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Energy

A Plethora Of Clean Energy

Innovation: ARPA-E summit shines spotlight emerging technologies

by Jeff Johnson
March 5, 2012 | APPEARED IN VOLUME 90, ISSUE 10

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Credit: Jeff Johnson/C&EN
Catherine T. (Katie) Hunt, Dow R&D sustainable technology director and former ACS president, shows off Dow’s “solar shingles” at last week’s summit.
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Credit: Jeff Johnson/C&EN
Catherine T. (Katie) Hunt, Dow R&D sustainable technology director and former ACS president, shows off Dow’s “solar shingles” at last week’s summit.

Despite the nearly continuous attacks on clean energy spending by some in Congress, enthusiasm remains high for clean energy technologies being developed by the Department of Energy. At the agency’s third annual Advanced Research Projects Agency-Energy (ARPA-E) conference last week, Energy Secretary Steven Chu called for a “second industrial revolution” based on “innovation, invention, and discovery” to transform the world’s sources of energy.

Chu delivered this message to some 2,600 scientists, engineers, investors, business executives, and others gathered at the Energy Innovation Summit, held near Washington, D.C. ARPA-E supports fledgling clean energy technologies. The secretary gushed over the new technologies that were on display at the conference.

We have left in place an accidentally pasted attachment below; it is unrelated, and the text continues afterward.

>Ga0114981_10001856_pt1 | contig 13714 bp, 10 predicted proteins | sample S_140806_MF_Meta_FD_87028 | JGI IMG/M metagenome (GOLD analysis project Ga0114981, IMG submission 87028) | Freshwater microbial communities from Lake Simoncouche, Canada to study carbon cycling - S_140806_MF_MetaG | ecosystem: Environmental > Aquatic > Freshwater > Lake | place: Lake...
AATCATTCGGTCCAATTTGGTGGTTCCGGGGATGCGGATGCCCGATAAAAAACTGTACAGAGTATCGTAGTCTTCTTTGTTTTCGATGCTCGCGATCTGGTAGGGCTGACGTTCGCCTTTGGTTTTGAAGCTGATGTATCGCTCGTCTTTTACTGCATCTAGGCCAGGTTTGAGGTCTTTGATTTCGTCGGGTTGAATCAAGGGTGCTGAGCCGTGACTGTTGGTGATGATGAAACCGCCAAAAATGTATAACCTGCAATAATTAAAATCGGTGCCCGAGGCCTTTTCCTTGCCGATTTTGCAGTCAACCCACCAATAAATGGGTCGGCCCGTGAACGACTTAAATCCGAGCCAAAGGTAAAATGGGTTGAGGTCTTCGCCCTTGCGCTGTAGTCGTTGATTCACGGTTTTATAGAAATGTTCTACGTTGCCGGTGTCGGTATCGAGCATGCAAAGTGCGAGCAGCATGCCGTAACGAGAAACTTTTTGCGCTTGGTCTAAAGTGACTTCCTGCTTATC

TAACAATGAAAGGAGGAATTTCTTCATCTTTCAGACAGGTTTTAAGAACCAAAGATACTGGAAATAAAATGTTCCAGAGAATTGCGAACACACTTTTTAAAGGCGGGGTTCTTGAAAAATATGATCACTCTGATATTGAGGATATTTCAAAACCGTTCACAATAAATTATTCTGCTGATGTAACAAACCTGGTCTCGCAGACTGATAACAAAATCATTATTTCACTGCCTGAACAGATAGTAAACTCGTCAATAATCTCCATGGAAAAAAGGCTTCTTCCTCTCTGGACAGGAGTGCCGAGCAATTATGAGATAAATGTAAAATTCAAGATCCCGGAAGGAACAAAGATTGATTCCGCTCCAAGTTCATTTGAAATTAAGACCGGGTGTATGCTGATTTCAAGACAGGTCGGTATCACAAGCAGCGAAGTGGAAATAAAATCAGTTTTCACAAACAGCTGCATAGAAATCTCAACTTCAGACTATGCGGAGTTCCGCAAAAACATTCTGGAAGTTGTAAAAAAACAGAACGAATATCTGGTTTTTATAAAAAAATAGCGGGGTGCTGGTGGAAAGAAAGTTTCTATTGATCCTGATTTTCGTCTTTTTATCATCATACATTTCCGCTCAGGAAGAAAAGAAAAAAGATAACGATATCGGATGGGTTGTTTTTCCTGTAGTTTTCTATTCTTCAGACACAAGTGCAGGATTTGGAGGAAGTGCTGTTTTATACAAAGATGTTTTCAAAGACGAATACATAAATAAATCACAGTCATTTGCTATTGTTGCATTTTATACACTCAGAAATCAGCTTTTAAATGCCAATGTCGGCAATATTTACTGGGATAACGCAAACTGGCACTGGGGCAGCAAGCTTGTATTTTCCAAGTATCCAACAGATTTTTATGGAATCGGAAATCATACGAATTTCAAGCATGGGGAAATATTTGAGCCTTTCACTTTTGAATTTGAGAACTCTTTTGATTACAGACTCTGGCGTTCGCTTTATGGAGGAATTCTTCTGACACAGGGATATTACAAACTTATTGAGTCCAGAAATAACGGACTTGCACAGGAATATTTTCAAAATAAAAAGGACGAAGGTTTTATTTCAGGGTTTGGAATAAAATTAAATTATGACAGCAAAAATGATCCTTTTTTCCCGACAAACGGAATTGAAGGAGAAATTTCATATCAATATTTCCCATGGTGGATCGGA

Chu and most speakers at the summit stressed the need for more spending for clean energy research, a tough proposition in a tight economy.

The summit included an unusual mix of people not normally part of the emerging clean energy world, such as former president Bill Clinton, Microsoft Chairman Bill Gates, former Walmart CEO Lee Scott, and Xerox CEO Ursula M. Burns.

Along with pushing for research funding, Gates, Clinton, and many others lamented the nation’s unwillingness to move ahead and create a firm timetable to limit greenhouse gas emissions, which could help drive a clean energy economy. But each held a slightly different vision of how to develop that clean energy marketplace.

Gates urged development of advanced nuclear energy projects. He particularly pushed a company he supports, TerraPower, which is exploring the use of depleted uranium as a fuel. Clinton, while urging reduction in greenhouse gas emissions, also supported natural gas and oil development.

But most of the conference focused on emerging technologies, such as energy storage, electrical grid expansion, and renewable energy. It also highlighted some 180 projects funded by ARPA-E in technologies DOE believes are of critical importance to clean energy expansion. In all, more than 200 booths displayed these technologies, along with others that had been developed with DOE support.

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